As I mentioned previously, I was lucky enough to be able to pick up a copy of this re-run of Wil Strijbos’ first ever puzzle design, the Aluminium Cross. John Devost over at Puzzle Paradise had been in touch with Wil to get a few for the US collectors, and I bought mine through John. Wil Strijbos is a fairly well known puzzle designer, creator and collector from the Netherlands. He has a huge collection of puzzles, and has been designing puzzles himself for quite some time.
Wil has a number of glass bottle puzzles (which Oli has reviewed here and Allard over here) and nut/bolt puzzles he designs and makes, but perhaps his most notable works are his aluminium puzzles. Just by looking at these puzzles, it’s easy to see why, they really do look good, they’re well finished and are just a little different to many other puzzles on the market today. You can read Allard’s review of Wil’s Aluminium puzzles over on his blog and Kevin’s over on PuzzleMad. Since Wil makes these by hand, there’s never a huge number of puzzles available, however he does take requests, and has a catalogue of other puzzles for you to buy while waiting on one of his puzzles.
The Aluminium Cross was created back in 1980, when Wil was invited to meet Mr James Dalgety from Pentangle Puzzles after writing to Pentangle about their puzzles. He felt that with such an invite he should create something to take with him. Back in 1980 he made only a few samples of the puzzle, and it has taken 32 years for him to make it available on a larger scale. Looking at the puzzle, it doesn’t look very challenging. There are two bars of aluminium and two rods going through them, so it shouldn’t be too difficult to take apart? It’s at this point it’s worth noting that when Wil announced the availability of this puzzle again, he showed pictures of the puzzle open and closed. That’s right … he shows the puzzle open. Anyone who is able to show you their puzzle solved, and it still be a challenge to take it apart has a good puzzle on their hands. For that reason I don’t hesitate to do the same in this review and show you the same as Wil did.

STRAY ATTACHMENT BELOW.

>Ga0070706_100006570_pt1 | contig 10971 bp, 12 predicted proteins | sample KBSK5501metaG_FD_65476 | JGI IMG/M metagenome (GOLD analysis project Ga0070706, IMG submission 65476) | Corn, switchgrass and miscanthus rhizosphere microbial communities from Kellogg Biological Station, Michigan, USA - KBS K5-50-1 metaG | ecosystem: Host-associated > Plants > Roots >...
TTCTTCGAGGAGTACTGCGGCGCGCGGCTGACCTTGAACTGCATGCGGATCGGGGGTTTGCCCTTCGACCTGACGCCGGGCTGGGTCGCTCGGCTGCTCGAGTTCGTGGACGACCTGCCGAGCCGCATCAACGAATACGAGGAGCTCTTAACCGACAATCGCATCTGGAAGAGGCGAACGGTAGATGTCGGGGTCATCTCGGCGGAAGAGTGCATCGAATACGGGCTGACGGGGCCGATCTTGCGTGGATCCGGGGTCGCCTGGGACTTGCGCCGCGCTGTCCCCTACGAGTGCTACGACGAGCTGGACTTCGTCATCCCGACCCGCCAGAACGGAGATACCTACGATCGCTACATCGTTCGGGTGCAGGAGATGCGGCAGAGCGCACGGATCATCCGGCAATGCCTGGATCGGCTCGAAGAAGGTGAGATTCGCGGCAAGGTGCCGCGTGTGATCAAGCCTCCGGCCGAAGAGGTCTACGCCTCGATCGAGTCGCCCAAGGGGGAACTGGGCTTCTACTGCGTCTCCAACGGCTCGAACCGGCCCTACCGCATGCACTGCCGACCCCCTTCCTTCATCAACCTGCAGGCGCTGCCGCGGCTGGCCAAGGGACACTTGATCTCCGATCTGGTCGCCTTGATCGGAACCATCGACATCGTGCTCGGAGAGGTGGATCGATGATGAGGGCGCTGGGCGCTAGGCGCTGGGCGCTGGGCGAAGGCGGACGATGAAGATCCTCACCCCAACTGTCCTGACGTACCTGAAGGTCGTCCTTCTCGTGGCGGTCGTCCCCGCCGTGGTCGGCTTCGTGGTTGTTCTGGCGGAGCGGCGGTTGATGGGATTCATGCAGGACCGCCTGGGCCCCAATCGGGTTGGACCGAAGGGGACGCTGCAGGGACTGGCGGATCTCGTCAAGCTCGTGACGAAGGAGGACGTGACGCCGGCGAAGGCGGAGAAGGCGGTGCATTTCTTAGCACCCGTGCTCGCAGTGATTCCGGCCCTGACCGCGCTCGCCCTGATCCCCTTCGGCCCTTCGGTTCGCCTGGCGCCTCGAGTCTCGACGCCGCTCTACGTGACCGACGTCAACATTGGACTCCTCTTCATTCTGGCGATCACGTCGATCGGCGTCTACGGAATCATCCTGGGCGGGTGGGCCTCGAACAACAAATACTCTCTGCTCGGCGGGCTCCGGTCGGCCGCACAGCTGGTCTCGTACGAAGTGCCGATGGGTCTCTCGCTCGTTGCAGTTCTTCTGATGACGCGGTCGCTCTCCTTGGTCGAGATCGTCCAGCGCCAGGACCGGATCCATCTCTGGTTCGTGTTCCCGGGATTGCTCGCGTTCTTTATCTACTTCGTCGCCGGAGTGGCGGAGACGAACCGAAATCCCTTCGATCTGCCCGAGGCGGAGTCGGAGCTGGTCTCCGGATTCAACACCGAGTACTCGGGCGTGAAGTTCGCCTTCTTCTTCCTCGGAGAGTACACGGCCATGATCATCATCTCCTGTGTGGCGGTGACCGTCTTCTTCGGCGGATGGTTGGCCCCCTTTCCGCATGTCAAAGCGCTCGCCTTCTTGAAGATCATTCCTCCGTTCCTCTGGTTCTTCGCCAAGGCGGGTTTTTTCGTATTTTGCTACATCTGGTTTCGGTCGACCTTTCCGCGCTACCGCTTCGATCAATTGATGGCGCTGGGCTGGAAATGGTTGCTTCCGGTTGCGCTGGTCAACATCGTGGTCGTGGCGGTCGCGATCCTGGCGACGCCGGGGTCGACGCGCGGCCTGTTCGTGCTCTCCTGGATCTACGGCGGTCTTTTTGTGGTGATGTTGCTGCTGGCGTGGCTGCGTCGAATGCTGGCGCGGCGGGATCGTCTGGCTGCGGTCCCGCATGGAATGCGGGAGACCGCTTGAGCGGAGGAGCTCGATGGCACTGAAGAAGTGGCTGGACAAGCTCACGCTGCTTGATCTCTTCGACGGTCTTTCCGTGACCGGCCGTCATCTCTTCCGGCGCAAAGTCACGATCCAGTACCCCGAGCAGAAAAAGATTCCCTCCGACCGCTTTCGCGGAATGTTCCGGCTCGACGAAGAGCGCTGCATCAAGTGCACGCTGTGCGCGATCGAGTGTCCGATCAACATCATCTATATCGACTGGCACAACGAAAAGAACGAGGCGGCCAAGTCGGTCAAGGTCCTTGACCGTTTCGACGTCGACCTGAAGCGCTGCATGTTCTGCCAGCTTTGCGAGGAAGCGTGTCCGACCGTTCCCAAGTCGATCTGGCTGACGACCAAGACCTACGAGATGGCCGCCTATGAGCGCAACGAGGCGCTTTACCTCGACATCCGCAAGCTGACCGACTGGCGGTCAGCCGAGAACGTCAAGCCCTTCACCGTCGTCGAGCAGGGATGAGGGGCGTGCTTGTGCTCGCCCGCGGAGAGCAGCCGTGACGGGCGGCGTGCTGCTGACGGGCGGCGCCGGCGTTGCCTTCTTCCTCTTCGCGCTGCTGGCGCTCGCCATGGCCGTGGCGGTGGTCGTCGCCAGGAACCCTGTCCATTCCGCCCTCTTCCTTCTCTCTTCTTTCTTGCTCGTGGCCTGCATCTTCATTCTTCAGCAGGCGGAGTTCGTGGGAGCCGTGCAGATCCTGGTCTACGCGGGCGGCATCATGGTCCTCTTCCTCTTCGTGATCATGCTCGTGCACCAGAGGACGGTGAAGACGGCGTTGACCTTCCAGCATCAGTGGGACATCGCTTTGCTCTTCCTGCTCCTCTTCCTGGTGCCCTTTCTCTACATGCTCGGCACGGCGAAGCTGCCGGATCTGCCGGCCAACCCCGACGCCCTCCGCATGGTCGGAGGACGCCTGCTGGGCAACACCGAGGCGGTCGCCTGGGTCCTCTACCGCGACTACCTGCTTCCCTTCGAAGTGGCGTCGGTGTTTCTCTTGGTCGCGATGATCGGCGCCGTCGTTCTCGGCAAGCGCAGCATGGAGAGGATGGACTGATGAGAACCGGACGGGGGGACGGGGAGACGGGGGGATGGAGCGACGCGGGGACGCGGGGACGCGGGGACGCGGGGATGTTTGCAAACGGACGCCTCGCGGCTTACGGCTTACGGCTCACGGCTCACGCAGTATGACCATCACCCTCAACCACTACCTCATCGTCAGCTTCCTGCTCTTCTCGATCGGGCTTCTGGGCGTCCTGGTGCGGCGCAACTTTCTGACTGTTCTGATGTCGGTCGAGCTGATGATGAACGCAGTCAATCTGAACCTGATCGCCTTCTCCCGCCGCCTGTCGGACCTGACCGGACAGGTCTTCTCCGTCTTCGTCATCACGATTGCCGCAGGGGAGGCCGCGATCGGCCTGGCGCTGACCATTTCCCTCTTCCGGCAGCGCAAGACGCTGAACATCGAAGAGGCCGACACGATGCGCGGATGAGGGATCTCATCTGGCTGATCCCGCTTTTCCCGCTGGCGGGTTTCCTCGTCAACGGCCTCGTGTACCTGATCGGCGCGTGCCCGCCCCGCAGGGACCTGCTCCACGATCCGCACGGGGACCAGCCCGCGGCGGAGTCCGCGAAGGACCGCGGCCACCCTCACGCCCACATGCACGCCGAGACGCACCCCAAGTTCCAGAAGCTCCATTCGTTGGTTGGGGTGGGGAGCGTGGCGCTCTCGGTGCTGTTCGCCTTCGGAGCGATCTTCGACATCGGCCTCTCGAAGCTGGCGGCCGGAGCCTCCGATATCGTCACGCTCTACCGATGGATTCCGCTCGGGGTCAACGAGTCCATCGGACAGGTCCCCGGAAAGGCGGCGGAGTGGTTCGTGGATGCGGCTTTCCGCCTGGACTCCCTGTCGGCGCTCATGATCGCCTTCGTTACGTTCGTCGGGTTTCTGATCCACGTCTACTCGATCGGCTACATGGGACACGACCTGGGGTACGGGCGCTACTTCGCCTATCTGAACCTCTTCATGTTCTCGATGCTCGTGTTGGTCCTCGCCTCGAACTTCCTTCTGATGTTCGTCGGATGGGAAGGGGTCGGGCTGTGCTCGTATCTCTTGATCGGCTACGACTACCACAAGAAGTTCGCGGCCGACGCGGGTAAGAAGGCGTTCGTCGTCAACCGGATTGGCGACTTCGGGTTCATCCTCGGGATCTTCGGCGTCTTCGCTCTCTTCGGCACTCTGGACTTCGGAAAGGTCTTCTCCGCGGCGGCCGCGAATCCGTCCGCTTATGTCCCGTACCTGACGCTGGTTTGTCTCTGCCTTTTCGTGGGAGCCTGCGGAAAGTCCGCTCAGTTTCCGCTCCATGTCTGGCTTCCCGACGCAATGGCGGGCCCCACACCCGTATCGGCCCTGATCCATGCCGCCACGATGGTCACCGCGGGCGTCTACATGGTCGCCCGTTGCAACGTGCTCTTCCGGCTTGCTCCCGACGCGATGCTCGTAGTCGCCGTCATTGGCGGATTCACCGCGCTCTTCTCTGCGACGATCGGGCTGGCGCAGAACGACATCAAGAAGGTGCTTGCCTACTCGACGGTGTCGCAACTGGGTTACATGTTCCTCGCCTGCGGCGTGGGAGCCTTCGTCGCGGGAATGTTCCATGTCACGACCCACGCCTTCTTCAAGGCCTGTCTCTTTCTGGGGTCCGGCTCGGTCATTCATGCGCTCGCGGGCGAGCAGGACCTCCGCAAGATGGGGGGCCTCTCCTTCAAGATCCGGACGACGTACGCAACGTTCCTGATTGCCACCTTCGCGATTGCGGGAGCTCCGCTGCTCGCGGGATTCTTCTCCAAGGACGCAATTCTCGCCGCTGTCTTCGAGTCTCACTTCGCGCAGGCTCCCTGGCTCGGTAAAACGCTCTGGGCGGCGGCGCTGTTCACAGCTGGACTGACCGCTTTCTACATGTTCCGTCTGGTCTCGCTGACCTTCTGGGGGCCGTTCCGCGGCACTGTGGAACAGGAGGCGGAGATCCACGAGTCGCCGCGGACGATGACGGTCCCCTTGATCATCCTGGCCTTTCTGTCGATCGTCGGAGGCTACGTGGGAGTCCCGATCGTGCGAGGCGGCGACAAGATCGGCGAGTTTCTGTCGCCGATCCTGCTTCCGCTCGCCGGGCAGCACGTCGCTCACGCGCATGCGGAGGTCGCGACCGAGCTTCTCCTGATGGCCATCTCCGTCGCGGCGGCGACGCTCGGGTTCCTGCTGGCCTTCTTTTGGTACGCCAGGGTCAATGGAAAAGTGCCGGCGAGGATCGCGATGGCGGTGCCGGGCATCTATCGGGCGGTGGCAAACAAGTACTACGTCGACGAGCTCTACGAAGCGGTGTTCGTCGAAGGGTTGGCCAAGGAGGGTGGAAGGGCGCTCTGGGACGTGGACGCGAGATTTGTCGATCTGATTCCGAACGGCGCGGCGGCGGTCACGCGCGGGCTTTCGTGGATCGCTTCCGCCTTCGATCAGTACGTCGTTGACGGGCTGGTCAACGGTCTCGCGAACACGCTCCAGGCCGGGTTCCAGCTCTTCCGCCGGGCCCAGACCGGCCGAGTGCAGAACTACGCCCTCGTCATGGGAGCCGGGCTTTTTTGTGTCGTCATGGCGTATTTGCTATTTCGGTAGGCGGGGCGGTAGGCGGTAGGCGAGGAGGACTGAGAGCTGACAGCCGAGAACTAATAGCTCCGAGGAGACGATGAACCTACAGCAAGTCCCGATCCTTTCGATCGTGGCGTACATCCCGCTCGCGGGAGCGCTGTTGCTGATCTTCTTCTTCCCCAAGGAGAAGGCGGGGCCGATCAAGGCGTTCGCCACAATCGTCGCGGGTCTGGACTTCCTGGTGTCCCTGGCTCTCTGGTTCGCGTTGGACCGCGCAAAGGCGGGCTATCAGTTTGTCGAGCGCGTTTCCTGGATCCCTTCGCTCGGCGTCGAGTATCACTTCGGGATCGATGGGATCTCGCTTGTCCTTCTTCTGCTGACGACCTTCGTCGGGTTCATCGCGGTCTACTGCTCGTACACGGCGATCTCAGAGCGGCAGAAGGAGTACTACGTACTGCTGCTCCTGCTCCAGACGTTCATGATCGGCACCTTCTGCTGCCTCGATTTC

Even having seen the puzzle already apart, I can confirm that there are no clues there. If anything all it does is serve to intrigue and confuse. I know having seen the images from Wil himself it just made me want one even more.
When I received the puzzle, my parents were over from Scotland on Vacation, and my Dad who is also a puzzler was quite interested as well. At first, everything is locked solid and none of the pieces will slide. Over dinner, I sat and played as we talked and gradually by twisting and turning the puzzle, first one bar moved, then after more work I could remove it. Yet more work was required to finally take the two parts of the cross apart and see how the puzzle was constructed. I will admit that I wasn’t paying as much attention as I normally do when solving a puzzle given that I was enjoying dinner with my family.
To my surprise I had taken the puzzle apart in under 15 minutes. And that is where the fun started. I had to put the puzzle back to the start, so my Dad could open it. I then spent the next 40 minutes trying to work out how I had taken it apart to be able to put it back to the starting position, and ended up having to take it apart again several times to see how each of the elements interacted. My input to the dinner conversation was significantly less than it had been while I was opening the puzzle, and there were a few grunts as the puzzle eluded my attempts to reassemble it. This puzzle is just as challenging to restore to its original state as it is to take apart.
In all there are six elements to the puzzle which need to be understood to solve it. It’s a great puzzle, and as a first design it makes my efforts seem fairly meagre. Having handed the puzzle to my Dad, he opened it fairly quickly, but ended up handing it back to me to put back together. I’ve given it to a few other friends and they have all enjoyed playing with it and agree that it’s a great puzzle.
The first run of the Aluminium Cross sold out very quickly, but I know Wil has batch two ready and I have no doubt that if they continue to sell well he’ll make more.
I’ll be reviewing Wil’s other aluminium puzzles soon, so stay tuned for more from Wil Strijbos. If you’d like to purchase any of Wil’s puzzles, or find out what other puzzles he has in stock, feel free to get in touch, and I’ll send you Wil’s details. He currently doesn’t have a website, but does maintain a mailing list with lots of info.